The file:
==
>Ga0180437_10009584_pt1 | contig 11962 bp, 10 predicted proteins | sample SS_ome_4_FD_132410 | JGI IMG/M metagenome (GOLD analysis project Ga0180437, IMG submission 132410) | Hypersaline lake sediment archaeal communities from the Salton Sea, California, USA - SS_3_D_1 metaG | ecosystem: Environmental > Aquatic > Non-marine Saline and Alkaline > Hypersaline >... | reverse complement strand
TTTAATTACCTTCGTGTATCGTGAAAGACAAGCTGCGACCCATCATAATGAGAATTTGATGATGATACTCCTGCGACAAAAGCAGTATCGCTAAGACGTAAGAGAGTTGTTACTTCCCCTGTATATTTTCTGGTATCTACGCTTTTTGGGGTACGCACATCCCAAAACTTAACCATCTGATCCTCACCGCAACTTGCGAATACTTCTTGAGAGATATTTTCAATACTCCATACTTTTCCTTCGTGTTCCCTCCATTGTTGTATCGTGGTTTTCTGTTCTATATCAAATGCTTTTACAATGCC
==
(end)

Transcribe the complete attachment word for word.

>Ga0180437_10009584_pt1 | contig 11962 bp, 10 predicted proteins | sample SS_ome_4_FD_132410 | JGI IMG/M metagenome (GOLD analysis project Ga0180437, IMG submission 132410) | Hypersaline lake sediment archaeal communities from the Salton Sea, California, USA - SS_3_D_1 metaG | ecosystem: Environmental > Aquatic > Non-marine Saline and Alkaline > Hypersaline >... | reverse complement strand
TTTAATTACCTTCGTGTATCGTGAAAGACAAGCTGCGACCCATCATAATGAGAATTTGATGATGATACTCCTGCGACAAAAGCAGTATCGCTAAGACGTAAGAGAGTTGTTACTTCCCCTGTATATTTTCTGGTATCTACGCTTTTTGGGGTACGCACATCCCAAAACTTAACCATCTGATCCTCACCGCAACTTGCGAATACTTCTTGAGAGATATTTTCAATACTCCATACTTTTCCTTCGTGTTCCCTCCATTGTTGTATCGTGGTTTTCTGTTCTATATCAAATGCTTTTACAATGCC